to discover its origin. Then he ob
served that the show window of the
jewelry store had been broken and he
saw the display of watches and other
articles. He reached in and took them
out; he did not know how many
watches and cases, besides two pen
knives, one gtld handled and the oth
er Inlaid with an imitation diamond
There were also 'two gold cigar cut
ters. Having gathered this booty in, lie
saw two men approaching and burn
ing around the corner Into Wall stre. t
he went to his rootnft and concealed
the plunder under the second floor of
the bank building, which was then
ueing reconstructed. -' -Later in the
morning, he wrapped the stolon prop
erty In a paper and took It to tin
Vacant lot in the rear of the Redewill
building and concealed it under a pia
no . box.
That day he went to the pool hall
and' told Miller what .lie had done
Miller told him to bring the stuff
there and he would take care of it
Turner said. He did so, not bringing
all of it first. Miller, he said, U ok
three of the watches, one of the pen
knives and one of the cigar cutters.
for which .Miller paid him $7. One of
the watches was marked either $37 TiO
or $35.00. Turner said that he did not
know the value of the other watches
They bore price tags, but he did not
notice them, for he said he was anx
Ions to get them off of his hands. He
gave Miller the case, which was found
In the possession of Ashley. In de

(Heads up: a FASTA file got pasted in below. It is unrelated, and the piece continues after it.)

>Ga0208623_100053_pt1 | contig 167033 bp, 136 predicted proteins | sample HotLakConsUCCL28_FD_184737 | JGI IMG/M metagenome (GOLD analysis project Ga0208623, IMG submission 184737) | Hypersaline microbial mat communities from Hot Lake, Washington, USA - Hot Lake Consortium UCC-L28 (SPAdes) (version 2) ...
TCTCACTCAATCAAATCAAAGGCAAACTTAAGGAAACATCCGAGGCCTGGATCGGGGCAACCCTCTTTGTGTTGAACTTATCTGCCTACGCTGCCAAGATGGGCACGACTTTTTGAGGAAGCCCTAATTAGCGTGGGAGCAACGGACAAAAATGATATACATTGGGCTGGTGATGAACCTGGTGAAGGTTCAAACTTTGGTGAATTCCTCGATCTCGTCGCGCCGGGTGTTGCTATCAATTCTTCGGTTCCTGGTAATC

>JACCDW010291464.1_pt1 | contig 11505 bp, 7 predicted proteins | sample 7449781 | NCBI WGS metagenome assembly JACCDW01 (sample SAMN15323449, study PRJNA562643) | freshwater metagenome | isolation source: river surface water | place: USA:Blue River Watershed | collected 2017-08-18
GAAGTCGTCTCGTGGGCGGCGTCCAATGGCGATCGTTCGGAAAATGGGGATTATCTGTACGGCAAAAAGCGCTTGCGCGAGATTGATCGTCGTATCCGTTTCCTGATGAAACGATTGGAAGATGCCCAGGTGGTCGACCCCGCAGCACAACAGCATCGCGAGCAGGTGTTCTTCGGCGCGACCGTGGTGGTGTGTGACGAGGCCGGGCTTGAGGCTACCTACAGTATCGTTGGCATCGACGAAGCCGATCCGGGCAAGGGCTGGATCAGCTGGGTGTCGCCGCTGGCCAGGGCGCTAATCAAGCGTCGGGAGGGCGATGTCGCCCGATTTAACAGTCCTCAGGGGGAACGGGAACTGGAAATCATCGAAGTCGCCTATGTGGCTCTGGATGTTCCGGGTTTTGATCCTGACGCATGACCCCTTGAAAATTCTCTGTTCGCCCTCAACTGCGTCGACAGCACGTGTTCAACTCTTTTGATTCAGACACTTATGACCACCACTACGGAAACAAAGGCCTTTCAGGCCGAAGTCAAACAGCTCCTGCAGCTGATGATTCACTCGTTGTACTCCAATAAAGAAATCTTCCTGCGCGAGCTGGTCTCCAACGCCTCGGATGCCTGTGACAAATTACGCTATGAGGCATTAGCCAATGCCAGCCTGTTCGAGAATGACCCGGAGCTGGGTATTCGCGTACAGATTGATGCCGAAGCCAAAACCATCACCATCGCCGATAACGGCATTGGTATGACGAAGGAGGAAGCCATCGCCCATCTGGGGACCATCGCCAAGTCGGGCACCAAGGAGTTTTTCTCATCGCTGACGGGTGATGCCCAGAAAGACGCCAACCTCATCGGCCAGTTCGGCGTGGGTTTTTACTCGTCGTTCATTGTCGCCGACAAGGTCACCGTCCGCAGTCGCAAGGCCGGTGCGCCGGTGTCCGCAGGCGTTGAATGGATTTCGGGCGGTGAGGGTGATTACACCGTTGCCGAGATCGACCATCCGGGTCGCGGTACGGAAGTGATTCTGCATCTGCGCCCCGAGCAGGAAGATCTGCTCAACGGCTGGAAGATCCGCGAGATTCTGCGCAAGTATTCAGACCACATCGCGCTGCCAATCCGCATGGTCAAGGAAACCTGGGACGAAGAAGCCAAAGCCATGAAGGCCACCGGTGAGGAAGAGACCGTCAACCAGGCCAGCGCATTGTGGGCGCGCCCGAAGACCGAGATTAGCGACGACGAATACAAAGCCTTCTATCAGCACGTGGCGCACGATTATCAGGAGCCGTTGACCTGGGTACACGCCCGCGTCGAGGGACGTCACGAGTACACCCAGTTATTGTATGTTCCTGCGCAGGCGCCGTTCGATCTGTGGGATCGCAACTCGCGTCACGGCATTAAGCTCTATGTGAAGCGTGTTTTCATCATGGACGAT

scribing this case, lie said it was an
Eagle's case and ho wanted to "pass
it up." He spoke of himself as an
This story was told in a business
like way. without hesitation and with
out an apparent sense that a wrong
had leen committed. Throughout the
narration Miller leaned back against
the wall, his eyes closed, smiling and
shakln'g his head In disavowal.
Turner was subjected to a rigid
cross examination- by Attorney P. H
Haves for Miller, but the same un
varied story was repeated.
It was here that the foundation
was laid for bringhig out Donahue's
bart in the affair. The defense un-
derjook to show that while Turner
was relating the story of the sale of
the, stolen property to Miller he was
reallv telling of the transfer to Don
ahue. Turner was recalled and he
said that he had sold Donanue a
couple of watches, one of the two
knives and one of the two cigar
cutters. He Jind received $7.50 from
Donahue so that the entire proceeds
of the night's work was $14.50. The
missing goods were valued at about
$300. Turner said that he had told
Donahue, as he had told Miller, how
the" goods came into Ills possession.
MOUNTAINS 1IST ART.
In the middle ages mountain scen